3. May 4, 2012 3:25 pm

    You are amazing! And right! If I had a baby I would work-out as well…why not get back into shape? I’ve never been an exerciser until around 3 years ago and now I’m like you, I like to sweat a little each day.

  4. Ali permalink
    May 4, 2012 3:27 pm

    You hit the nail on the head Anna! And who wants to have to go out and buy all new jeans! Certainly not me! Have a great weekend!

    • May 5, 2012 12:56 am

      Ha, exactly!! Especially after having to buy maternity clothes!!

  5. May 4, 2012 4:39 pm

    Oh my gosh I still feel this way on so many levels. My body is completely unrecognizable after having the boys. I’m smaller than I was before and my boobs no longer exist. The smaller part is mostly due to the fact that I got a rare tumor after having Max that is from the genes of the colon cancer that runs in my family and occurs mostly in women after giving birth. So, not only did I lose my body to pregnancy, I have a beautiful scar down my abdomen and am missing a large portion of my muscles there too. I think there is nothing wrong with just wanting to be you (physically and mentally) after giving birth. I am still me and you don’t need a badge of honor just because you have given birth.

  6. May 4, 2012 5:46 pm

    I feel like clapping my hands! Awesome post. And you’re right, Lila is that badge and that’s beautiful. I dont’ think women should be ashamed of stretch marks or c-section scars, but that doesn’t have to mean that they necessarily want them either. I think it’s great that you enjoy exercise and being fit and healthy. For starters, it makes you feel better so you can be a better mom AND Lila will grow up seeing her mom being active. I think that’s a fantastic message.

  7. May 4, 2012 7:08 pm

    Well said! This is fabulous!! While my body has not endured pregnancy, I can already anticipate that i will want to make some efforts to get it back into shape. Who knows if it will be my “old” body – and I’m sure some stretch marks etc will persist – but I don’t think there is anything wrong in a woman trying to regain fitness (and some of her old imagine) when and if medically appropriate. It certainly doesn’t make her any less of a mother!

  8. May 4, 2012 8:09 pm

    i totally agree. i think it’s a good thing to want your old body back as long as it’s healthy and not an obsession. i think i speak for both you and me when i say that we want to be strong and healthy to better take care of our kiddos. part of that also means being happy with the way you (we) look.

    p.s. i like the badge of motherhood comment 🙂

  9. May 5, 2012 12:45 am

    I agree with you. While I think the media does put too much emphasis on women getting their pre-pregnancy bodies back, I don’t think there’s anything wrong with wanting to do so.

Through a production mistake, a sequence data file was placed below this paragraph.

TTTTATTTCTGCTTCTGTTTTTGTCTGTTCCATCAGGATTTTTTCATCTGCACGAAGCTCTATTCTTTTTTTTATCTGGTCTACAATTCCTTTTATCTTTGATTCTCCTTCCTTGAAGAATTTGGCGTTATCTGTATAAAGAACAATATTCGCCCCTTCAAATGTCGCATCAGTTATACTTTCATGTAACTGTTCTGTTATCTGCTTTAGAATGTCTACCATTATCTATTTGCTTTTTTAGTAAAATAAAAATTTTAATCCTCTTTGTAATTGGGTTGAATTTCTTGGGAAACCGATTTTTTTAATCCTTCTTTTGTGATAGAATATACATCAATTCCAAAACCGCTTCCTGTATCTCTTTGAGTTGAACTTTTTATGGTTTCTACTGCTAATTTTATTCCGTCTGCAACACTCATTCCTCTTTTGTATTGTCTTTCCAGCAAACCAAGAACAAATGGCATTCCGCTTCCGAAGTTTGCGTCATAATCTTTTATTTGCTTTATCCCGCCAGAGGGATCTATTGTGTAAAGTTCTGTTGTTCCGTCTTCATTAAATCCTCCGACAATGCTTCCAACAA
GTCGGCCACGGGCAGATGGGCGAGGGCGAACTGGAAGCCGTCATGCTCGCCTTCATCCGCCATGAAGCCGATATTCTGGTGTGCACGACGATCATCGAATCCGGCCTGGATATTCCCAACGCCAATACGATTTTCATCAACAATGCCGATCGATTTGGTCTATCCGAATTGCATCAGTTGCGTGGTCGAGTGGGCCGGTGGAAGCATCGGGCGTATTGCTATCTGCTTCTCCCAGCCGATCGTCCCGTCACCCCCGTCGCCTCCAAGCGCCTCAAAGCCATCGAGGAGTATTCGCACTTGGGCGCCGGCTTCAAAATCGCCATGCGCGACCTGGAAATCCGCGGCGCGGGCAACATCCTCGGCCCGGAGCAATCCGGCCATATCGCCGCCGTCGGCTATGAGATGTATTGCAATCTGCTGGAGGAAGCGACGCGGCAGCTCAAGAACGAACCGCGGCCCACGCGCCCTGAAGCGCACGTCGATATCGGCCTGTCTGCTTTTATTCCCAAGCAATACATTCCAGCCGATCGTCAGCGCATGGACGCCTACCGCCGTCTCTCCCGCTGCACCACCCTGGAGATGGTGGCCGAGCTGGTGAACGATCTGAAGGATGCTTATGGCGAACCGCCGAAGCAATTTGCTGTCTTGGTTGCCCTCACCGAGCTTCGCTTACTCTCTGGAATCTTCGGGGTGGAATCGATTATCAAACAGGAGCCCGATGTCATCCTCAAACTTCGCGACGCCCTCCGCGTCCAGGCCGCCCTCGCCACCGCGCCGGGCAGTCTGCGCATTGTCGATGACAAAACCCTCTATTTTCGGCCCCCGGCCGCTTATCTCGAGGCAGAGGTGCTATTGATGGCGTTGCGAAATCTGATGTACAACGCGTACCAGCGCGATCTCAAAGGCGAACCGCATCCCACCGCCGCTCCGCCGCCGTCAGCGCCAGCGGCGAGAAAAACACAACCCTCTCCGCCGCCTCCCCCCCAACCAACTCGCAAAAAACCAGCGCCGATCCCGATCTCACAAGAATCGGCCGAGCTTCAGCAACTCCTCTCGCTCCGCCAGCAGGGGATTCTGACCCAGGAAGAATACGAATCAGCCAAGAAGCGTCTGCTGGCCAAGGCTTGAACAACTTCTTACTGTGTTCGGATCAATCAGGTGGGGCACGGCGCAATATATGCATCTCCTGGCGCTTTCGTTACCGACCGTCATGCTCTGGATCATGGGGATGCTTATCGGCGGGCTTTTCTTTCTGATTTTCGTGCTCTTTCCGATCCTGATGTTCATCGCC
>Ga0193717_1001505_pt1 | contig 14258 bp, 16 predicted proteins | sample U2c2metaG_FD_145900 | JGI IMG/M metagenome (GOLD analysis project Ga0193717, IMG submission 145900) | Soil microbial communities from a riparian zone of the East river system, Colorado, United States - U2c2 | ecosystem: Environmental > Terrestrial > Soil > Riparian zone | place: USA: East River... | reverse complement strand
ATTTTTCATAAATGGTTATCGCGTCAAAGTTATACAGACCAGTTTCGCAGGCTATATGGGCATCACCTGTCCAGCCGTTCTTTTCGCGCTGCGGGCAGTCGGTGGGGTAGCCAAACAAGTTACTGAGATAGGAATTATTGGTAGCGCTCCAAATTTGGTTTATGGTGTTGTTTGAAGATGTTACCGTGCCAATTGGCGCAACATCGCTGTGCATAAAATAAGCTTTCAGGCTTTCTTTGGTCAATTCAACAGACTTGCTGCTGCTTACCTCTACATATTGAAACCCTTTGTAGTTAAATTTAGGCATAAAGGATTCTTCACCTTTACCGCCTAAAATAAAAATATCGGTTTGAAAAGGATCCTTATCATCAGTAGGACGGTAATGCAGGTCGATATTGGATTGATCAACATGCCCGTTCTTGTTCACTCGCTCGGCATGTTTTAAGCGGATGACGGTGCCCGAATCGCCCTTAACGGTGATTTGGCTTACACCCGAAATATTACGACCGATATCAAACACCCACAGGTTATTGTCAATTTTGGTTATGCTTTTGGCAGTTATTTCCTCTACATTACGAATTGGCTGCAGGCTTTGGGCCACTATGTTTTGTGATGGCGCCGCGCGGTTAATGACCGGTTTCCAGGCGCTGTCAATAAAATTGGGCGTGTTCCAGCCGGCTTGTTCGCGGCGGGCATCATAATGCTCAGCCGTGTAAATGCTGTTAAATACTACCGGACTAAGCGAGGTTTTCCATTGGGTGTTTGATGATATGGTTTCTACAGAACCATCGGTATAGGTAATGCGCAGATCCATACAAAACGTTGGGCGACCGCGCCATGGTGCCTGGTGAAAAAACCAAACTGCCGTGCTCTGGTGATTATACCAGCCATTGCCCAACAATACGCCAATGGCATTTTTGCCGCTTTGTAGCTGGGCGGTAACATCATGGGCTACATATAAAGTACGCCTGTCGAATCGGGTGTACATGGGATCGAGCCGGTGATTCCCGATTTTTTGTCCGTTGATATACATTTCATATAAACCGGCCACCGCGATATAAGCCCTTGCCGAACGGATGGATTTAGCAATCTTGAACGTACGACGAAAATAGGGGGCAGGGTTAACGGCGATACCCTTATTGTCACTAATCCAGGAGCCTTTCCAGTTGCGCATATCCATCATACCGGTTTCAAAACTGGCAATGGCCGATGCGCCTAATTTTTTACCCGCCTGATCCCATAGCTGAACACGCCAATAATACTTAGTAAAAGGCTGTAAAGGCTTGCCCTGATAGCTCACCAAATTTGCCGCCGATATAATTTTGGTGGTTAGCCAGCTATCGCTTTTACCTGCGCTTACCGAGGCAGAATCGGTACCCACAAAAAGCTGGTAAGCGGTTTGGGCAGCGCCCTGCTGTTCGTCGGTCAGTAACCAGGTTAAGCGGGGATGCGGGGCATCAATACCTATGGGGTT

10. Jane Olsan permalink
    May 5, 2012 4:17 am

    You’ll get your body back because you DO exercise … It just doesn’t happen overnight!!! But when you are around 60 for some reason you start looking a little pregnant and of course you aren’t .. So not fun… Body’s not coming back this time! She’s only 3 weeks right?

  11. May 5, 2012 11:07 am

    I can’t necessarily speak from experience, but come on, who wouldn’t want to have their pre-pregnancy body back?! In our society, where 66% of us are obese or overweight, I think it’s good that women strive to get back to their pre-pregnancy bodies! Imagine if they DIDN’T! I bet if it was the opposite, and most women didn’t care, an article would be written about that too. Ugh, that article rubbed me the wrong way too, and I’m not even a mom!

    Happy Cinco de Mayo 🙂

  12. May 6, 2012 4:07 pm

    There is nothing wrong with wanting your body back after pregnancy, it doesn’t mean you have to run yourself into the ground trying to get it. But I don’t know any women who want to show off post-pregnancy stretch marks. Woman shouldn’t feel bad about the changes, but it looks like the movie goes overboard in embracing them.

  13. May 7, 2012 2:26 pm

    I think the issue is how quickly the celebs are expected to magically get back to their tiny pre-pregnancy shapes. Like some of the mom’s will describe their diets in magazines, “oh I’m just following a healthy 1000 calorie/day diet” and then she quickly shrinks back to her size zero shape in a matter of a month… it’s not realistic (or healthy) but everyone in the media praises them.

    I can see where that would create a lot of pressure and unrealistic expectations for the average woman. I’m not pregnant, but I know I’ll want to get my shape back afterwards, I just know it will take some time and patience, which is not what the media portrays.